To short circuit the arrival of Ollie's, Glen Burnie tried to exercise its recapture rights under the lease to prevent the assignment. The Bankruptcy Court overruled Glen Burnie's objection and entered an order approving the transfer ("Sale Order"). Glen Burnie now appeals that order.

         Because Glen Burnie did not seek a stay of the assignment to Ollie's, the Court cannot disturb the Sale Order on appeal. In any event, the recapture clause in the parties' lease constitutes an unenforceable anti-assignment provision under the Bankruptcy Code, so Glen Burnie cannot use the clause to prevent the Ollie's assignment. For these reasons, the Court will affirm the Bankruptcy Court's Sale Order.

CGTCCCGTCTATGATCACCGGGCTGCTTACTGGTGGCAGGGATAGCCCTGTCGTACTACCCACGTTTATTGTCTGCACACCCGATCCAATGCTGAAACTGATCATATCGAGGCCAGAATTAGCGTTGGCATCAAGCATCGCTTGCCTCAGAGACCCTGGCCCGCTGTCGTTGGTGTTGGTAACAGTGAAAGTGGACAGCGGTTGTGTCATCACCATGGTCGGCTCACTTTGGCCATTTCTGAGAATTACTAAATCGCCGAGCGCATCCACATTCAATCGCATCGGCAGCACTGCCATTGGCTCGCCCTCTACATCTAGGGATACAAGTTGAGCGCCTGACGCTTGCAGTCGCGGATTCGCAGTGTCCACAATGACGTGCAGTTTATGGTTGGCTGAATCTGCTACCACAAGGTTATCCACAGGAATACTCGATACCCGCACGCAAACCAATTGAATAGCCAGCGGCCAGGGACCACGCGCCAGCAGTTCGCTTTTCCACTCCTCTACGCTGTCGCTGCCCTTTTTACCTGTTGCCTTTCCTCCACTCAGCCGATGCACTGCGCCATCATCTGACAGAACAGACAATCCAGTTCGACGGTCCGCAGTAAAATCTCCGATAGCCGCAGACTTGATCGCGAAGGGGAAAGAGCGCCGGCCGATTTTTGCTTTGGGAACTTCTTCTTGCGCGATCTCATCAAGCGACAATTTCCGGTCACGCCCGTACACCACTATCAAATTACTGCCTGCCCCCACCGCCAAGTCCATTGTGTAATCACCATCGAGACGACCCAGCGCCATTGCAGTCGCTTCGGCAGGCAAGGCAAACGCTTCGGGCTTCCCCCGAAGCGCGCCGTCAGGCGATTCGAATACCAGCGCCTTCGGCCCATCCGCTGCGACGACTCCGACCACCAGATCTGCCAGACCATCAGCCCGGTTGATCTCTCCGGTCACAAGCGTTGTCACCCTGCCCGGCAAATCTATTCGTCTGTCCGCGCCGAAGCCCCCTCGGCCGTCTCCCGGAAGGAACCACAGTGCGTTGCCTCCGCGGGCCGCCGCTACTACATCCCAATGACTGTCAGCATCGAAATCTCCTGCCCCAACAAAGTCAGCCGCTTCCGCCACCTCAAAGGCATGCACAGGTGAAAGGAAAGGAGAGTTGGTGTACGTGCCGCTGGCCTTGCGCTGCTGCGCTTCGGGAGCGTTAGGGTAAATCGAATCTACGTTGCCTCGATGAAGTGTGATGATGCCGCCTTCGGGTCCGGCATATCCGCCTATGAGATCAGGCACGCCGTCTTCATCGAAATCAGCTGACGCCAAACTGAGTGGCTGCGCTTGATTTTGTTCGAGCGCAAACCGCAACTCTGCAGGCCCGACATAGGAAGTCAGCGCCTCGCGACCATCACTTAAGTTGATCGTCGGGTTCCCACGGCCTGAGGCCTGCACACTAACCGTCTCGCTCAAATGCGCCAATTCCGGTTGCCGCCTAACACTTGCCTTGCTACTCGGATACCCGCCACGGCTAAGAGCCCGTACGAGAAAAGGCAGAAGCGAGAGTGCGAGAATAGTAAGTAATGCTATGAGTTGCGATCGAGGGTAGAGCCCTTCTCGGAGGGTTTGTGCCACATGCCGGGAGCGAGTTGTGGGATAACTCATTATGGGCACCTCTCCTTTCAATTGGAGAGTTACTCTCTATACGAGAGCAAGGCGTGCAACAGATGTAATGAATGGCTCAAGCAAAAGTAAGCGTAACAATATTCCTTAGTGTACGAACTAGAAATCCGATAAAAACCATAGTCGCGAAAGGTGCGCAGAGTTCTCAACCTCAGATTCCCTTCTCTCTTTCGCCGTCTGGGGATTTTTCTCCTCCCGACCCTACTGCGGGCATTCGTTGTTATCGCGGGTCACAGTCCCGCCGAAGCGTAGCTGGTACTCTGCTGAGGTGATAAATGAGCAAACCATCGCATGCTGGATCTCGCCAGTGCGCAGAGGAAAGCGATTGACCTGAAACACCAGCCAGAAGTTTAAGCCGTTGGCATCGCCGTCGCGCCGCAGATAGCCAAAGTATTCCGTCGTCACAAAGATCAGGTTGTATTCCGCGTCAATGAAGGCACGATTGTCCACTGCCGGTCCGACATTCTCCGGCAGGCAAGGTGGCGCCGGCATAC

I. BACKGROUND

         Glen Burnie and TRU entered into a sublease in 1981 that allowed TRU to put a store in Glen Burnie's shopping center. As part of TRU's bankruptcy proceedings, TRU auctioned its interest in the lease on June 11, 2018. Ollie's bid $2.05 million, defeating Glen Burnie's bid of $2.0 million. After the auction, Glen Burnie sought to invoke a recapture provision in the lease. The provision allowed Glen Burnie to reclaim leased premises by (1) providing notice within a specified time following the tenant's decision to assign the lease, and (2) repaying the tenant for its capital investments in the property.